All of which is to say: if you were planning to wait until your writing caught a break before politely requesting that your kith and kin
(a) stop nagging you to get published and go on Oprah,
(b) arguing that other activities are inherently more important than preserving your writing time and/or space,
(c) installing fitness equipment in the only logical space in the house for your desk,
(d) interrupting your scheduled writing time with the crisis du jour,
(e) interrupting your scheduled writing time for phone calls, and/or
(f) interrupting your scheduled writing time because someone just said something funny in a sitcom (improbable, but within the realm of possibility, certainly),
it might not be worth the wait. What is to a writer a major event — the realistic possibility of completing a novel within the next three months, for instance, or an agent’s request for materials, or finally selling that book proposal to a small publisher — may not be to them the unanswerable argument for support you’ve been expecting it to be. They may not respond as you would like, because after all, if your book were REALLY destined for greatness…
Well, you know the tune by now, don’t you?
And that, to slip into the vernacular for a moment, is going to suck, because at that point, you’re going to want to drop everything and devote yourself to your art. Trust me, because I speak from long, long experience and observation: at that ostensibly-joyous-yet-practically-stressful juncture, even the most sweet-tempered author is bound to feel bubbles of ulcer-inducing resentment welling up against her solar plexus.
Consider, then, the alternative. There are many advantages to gathering one’s significant other, paramour(s), children, parents, grandparents, friends, coworkers, pets, and anyone else who might be at all likely to disturb your writing time and announcing, “Now hear this! Starting this very minute and until this project is complete, I’m going to need all of your help. Raise your right hands and repeat after me: ‘Unless the house is actually on fire, I shall not interrupt my beloved writer while s/he is working…”
I’m feeling waves of panic floating from the timid at the very notion of saying such a thing. “But Anne,” I hear some of you kindly souls squeak fearfully, “isn’t that a little, you know, drastic? After all, they do leave me alone to write sometimes; I don’t want them to think I’m not grateful for that. I’ve got a much, much better idea: what if I don’t say anything at all, and just hope that they’ll take the hint?”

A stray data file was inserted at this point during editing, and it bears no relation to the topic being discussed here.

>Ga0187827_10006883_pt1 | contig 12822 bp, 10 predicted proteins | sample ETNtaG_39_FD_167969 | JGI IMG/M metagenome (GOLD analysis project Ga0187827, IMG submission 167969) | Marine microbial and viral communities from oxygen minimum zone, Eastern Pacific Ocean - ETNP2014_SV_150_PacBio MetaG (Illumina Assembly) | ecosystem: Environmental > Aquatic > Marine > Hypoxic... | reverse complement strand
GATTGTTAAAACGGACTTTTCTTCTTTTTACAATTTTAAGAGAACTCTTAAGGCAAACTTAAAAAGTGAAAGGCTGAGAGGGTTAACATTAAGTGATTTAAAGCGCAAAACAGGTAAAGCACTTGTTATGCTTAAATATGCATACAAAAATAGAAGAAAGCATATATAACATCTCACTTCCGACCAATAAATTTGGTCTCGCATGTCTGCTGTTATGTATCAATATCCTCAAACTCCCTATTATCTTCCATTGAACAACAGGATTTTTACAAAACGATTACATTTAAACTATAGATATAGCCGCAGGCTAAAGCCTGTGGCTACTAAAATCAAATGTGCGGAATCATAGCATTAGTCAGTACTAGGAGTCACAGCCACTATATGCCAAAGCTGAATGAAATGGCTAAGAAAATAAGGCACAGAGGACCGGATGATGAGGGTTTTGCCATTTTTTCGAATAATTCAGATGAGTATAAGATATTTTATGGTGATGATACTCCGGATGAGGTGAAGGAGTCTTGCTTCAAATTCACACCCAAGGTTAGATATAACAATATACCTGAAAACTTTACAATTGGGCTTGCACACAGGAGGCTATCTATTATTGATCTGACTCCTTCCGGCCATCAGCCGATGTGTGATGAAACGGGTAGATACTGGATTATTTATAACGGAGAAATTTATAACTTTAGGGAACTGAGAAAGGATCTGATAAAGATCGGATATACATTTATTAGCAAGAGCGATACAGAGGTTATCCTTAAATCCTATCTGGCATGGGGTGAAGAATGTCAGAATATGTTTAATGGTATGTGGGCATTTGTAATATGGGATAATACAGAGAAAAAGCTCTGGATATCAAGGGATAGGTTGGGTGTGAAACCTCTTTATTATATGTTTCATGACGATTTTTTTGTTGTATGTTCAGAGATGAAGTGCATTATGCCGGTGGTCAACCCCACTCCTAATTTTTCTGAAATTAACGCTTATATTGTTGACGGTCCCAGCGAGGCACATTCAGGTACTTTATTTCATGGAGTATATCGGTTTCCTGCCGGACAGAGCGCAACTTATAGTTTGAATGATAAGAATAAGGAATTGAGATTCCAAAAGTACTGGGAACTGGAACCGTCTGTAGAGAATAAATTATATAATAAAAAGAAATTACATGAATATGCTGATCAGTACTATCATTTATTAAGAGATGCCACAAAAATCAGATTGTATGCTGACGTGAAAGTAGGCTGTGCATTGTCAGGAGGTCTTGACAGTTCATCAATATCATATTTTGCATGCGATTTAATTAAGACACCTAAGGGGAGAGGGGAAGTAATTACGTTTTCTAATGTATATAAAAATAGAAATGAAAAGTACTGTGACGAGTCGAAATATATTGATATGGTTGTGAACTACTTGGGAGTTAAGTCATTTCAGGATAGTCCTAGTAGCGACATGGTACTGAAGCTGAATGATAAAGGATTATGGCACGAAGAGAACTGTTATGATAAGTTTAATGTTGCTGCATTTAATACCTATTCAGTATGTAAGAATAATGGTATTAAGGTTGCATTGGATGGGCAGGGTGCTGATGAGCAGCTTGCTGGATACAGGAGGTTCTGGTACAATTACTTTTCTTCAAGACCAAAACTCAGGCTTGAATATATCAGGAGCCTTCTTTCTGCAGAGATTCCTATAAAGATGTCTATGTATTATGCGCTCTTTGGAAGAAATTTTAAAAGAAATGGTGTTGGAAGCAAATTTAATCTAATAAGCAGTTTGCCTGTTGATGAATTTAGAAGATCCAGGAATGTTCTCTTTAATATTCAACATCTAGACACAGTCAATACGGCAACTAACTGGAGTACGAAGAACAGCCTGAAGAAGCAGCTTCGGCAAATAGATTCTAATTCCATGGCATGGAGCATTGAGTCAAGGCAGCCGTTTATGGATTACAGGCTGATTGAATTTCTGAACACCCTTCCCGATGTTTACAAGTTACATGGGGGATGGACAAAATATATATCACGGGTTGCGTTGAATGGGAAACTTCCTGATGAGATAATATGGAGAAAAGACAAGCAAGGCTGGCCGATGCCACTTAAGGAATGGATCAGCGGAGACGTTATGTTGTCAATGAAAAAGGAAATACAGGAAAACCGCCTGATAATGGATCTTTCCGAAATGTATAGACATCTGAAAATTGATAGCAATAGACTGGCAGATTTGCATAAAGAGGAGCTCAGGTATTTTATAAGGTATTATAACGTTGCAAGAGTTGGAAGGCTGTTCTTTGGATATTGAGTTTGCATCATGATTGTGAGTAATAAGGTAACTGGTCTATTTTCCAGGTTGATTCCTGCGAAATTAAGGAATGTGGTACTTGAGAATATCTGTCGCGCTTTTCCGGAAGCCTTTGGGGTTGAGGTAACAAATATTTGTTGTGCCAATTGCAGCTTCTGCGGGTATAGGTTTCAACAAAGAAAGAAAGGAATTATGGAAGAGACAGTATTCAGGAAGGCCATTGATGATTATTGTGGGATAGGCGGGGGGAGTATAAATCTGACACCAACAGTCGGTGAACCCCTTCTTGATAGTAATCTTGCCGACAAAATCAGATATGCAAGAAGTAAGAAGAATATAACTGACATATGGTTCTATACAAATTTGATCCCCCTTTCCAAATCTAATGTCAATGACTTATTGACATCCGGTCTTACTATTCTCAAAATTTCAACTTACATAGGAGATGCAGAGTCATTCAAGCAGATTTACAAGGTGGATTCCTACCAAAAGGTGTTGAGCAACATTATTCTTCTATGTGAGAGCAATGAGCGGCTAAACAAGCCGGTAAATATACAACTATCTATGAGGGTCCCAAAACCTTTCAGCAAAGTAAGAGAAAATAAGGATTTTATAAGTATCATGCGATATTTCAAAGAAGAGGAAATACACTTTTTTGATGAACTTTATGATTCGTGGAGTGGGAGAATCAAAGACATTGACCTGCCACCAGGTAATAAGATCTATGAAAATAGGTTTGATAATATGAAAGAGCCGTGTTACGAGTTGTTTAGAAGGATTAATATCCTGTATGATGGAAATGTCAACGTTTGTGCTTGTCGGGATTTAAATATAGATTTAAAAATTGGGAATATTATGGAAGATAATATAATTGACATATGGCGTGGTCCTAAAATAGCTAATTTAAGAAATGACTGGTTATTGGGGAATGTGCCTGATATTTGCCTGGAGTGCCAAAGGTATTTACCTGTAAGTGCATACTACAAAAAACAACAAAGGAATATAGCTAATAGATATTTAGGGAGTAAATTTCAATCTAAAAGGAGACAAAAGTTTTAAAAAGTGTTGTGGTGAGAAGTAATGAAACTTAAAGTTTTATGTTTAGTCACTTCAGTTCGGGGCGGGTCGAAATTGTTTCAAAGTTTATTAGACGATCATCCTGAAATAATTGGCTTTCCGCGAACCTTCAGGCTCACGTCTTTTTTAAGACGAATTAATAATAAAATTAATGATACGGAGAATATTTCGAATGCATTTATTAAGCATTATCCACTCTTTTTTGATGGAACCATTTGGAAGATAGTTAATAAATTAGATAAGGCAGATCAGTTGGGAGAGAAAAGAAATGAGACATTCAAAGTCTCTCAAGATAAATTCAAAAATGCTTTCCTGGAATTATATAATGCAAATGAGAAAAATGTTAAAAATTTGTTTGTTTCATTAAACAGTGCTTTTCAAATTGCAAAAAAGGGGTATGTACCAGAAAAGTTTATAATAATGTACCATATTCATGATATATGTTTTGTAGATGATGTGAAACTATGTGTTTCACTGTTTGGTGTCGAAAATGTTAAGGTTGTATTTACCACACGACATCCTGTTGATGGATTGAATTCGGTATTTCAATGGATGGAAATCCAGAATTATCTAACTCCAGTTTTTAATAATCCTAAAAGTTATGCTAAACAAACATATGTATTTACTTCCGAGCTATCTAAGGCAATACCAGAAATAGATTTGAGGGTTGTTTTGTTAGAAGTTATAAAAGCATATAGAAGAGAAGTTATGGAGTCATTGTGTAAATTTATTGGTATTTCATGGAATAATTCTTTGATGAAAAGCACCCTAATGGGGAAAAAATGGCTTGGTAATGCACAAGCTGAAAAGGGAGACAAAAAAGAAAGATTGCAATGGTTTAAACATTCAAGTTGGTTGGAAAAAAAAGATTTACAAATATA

I understand your reluctance, oh gentle souls, but I have one question to ask in response: how has that strategy worked out for you so far?
As lovely as it would be if one’s families, roommates, and friends would spontaneously cry, “You know, honey, I’ve been thinking, and you would have two and a half hours of clear extra time per week to work on your book if I did the grocery shopping for the next six months. Please let me do this for you!” in my experience, it doesn’t happen all that often. Habit is habit, unlikely to change without somebody laying out some awfully good reasons that it should.
(Although for the benefit of any Significant Others, paramours, cats, etc. who may be reading this: anyone who DID murmur such words under the mistletoe — and actually followed through on them — would be exceedingly likely to find by spring that every writer of his/her sweetie’s acquaintance is bright green with envy. I just mention.)
Call me a cynic, but I believe that one is far, far more likely to get what one wants if one asks for it, rather than waiting for those in a position to give it to read one’s mind. Especially when, as so many aspiring writers do, you’ve probably been juggling your writing and the rest of your life well enough that from the outside, it might not look like the strain it undoubtedly is.
So instead of relying upon your loved ones to realize that you could use a bit of extra time, why not come out and request it? Or — don’t faint on me here — decree establishing time and space to write as your holiday present to yourself?
Your writing is important to you. You are NOT being selfish to ask for time and a place to do it.